Agribusiness’ vision of agriculture without farmers is “precision agriculture.” Both the agro-input companies and the farm machinery corporations (e.g. John Deere) have been investing massively in big data and information and communication technology in recent years. “Precision agriculture” entails a model of extreme mechanization in agricultural production, enabled by the convergence of powerful new digital technologies and algorithmic processing of big data. In this “vision,” technology and data are used to further consolidate corporate control over the food system, and monopolies. Farm machinery companies – just as agricultural input companies – are nowadays big data companies. They equip their machines with sensors and chips that collect and analyze all kinds of data, all the time – weather records, soil moisture, pests, crop history etc. These are turned into big datasets that are run through machine-learning algorithms that then inform automated farming machineries.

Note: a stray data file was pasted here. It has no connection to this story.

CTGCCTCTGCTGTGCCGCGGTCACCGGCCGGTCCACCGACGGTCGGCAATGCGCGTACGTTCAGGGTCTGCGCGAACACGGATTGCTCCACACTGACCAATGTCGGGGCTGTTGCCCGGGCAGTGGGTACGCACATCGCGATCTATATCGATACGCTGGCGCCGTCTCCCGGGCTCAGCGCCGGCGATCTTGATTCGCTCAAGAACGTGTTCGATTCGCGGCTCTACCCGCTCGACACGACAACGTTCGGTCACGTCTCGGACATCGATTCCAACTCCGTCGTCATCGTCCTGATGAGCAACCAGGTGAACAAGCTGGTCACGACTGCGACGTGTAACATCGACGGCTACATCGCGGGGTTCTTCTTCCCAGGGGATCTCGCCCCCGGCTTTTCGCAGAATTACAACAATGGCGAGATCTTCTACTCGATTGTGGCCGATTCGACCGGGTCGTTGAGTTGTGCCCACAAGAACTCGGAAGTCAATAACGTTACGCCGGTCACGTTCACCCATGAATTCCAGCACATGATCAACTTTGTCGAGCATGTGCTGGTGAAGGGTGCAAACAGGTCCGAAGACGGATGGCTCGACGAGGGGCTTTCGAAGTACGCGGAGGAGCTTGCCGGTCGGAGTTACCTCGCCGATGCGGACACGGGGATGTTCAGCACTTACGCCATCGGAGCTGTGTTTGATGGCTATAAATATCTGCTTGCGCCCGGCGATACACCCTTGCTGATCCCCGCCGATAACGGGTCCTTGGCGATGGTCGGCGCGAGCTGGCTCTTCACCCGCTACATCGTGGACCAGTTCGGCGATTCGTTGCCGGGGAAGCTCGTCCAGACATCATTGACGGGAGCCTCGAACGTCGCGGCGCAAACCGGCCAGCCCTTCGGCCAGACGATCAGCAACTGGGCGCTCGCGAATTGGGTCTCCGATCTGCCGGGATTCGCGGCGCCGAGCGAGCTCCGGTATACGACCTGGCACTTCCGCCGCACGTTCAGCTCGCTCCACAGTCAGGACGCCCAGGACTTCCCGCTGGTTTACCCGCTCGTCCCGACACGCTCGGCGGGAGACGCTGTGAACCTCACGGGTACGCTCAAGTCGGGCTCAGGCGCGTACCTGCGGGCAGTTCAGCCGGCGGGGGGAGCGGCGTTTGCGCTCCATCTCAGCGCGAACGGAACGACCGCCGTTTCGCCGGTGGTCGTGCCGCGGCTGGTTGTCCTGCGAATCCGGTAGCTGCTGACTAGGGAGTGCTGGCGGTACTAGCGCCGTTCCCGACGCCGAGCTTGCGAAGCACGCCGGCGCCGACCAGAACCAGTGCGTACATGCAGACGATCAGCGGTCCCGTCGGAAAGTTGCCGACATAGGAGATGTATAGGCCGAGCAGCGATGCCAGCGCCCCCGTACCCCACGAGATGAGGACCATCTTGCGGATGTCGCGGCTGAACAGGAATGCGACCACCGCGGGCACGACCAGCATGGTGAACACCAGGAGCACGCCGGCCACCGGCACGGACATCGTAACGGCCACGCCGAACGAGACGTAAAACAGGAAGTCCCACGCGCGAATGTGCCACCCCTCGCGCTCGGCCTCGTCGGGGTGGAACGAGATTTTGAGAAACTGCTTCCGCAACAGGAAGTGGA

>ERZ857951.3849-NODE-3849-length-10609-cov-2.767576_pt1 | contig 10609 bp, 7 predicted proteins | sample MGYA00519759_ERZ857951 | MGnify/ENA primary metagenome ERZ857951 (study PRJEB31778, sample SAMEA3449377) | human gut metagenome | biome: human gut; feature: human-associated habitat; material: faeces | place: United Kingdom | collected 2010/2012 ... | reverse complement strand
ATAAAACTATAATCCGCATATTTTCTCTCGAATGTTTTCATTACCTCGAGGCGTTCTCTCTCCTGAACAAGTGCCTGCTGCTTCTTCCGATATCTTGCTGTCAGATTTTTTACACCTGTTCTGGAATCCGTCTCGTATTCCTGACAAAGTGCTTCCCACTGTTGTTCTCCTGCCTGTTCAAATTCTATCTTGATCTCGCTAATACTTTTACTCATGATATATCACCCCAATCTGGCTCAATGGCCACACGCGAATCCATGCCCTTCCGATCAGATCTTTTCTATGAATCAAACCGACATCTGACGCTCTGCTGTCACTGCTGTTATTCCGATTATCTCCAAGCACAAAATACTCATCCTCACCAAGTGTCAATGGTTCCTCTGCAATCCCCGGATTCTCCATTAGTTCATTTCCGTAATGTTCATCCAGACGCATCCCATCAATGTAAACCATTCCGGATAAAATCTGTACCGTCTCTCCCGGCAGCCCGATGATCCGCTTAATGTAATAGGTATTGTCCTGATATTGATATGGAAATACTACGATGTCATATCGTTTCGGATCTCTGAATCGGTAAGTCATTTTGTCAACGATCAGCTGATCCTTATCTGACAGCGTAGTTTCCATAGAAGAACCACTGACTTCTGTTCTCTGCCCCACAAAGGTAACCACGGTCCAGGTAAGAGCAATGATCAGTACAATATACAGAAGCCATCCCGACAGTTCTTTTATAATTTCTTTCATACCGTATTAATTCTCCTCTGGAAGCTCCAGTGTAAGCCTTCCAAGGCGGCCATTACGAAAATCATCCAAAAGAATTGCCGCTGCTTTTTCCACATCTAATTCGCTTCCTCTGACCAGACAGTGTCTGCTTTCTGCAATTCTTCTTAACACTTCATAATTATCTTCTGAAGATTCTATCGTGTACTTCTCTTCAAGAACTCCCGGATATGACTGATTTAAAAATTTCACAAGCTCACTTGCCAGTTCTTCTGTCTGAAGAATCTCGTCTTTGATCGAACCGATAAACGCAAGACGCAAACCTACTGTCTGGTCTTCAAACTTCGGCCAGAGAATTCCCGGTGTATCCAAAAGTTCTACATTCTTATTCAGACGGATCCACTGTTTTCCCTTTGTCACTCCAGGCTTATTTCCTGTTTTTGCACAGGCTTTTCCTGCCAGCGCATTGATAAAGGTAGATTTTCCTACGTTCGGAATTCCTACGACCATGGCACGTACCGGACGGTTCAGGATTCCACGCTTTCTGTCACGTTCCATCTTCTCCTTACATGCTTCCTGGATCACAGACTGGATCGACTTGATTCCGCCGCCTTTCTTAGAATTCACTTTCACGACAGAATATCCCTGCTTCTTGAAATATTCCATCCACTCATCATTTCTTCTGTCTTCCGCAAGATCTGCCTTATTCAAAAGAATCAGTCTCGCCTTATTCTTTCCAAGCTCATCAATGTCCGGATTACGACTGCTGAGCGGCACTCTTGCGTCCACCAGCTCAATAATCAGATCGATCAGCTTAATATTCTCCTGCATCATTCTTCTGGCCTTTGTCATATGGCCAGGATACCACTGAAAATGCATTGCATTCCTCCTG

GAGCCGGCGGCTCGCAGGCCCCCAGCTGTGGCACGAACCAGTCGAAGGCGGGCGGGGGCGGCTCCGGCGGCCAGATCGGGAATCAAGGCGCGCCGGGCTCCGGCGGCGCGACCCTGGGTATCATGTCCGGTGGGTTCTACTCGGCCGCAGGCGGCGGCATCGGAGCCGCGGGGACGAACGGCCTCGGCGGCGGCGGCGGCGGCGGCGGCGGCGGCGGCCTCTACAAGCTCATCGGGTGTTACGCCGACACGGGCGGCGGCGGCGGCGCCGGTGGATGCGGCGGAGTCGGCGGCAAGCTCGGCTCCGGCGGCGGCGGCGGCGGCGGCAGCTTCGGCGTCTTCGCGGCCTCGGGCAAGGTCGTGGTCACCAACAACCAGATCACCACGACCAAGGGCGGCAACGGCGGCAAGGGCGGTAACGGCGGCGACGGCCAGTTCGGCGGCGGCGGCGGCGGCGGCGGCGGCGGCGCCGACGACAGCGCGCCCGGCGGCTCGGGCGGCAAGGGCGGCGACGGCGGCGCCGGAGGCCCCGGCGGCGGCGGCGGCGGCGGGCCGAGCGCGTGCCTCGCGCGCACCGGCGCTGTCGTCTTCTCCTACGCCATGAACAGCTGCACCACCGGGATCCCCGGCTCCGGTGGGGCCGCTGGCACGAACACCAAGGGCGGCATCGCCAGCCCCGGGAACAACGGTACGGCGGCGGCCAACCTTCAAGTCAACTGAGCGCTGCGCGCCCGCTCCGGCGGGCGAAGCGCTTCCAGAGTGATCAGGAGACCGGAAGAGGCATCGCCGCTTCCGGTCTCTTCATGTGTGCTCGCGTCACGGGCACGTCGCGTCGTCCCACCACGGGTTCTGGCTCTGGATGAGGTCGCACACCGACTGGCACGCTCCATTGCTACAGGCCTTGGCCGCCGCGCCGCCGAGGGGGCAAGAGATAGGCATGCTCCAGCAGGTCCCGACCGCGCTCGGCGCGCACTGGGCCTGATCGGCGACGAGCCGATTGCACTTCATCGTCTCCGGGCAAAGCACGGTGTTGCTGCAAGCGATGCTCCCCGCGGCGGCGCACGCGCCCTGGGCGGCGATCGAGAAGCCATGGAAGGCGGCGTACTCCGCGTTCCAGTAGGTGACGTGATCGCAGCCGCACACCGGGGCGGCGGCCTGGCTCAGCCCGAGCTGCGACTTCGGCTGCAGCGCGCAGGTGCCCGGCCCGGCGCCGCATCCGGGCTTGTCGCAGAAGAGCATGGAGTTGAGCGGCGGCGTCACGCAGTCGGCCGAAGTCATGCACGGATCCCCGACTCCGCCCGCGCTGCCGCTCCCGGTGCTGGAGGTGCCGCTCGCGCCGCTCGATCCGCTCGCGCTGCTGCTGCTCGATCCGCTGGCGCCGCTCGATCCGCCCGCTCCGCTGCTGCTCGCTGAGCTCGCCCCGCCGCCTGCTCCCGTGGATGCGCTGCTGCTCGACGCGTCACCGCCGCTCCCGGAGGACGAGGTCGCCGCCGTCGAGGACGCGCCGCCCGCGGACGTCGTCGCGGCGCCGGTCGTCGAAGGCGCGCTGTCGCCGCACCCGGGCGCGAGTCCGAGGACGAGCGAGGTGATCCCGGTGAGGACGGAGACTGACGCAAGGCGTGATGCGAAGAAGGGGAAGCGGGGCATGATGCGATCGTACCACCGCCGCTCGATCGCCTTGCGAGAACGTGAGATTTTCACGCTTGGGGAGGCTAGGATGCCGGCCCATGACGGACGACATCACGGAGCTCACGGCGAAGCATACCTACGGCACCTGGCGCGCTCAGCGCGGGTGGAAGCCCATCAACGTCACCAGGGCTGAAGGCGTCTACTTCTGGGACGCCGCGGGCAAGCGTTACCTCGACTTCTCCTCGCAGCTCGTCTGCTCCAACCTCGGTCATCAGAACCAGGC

In reply, we propose a strong community vision for “decision agriculture,” which puts forward our autonomy and rights. In addition to building our own tools/hardware, which we can control (e.g. bike-based farm equipment, do-it-yourself tractor mounted equipment “à la Atelier” etc.), we develop our own open source software and apps (e.g. an adaptive management software called “farmOS”). We have also started to use drones, sensors (e.g. for monitoring greenhouses, fencing, etc.), big data and tech-enabled observation to improve our farming systems and adapt them to local conditions and changing climate. Many of these practices share thinking and approaches with Citizen Science communities such as Publiclab.org, and work helping communities hold their elected officials accountable to environmental justice using low cost monitoring tools. Publiclab has emphasis areas in do-it-yourself soil testing (for contamination) and carbon monitoring (using spectrometry). Our strategies focus on communicating and sharing locally relevant agricultural knowledge across cultural, geographic and language boundaries.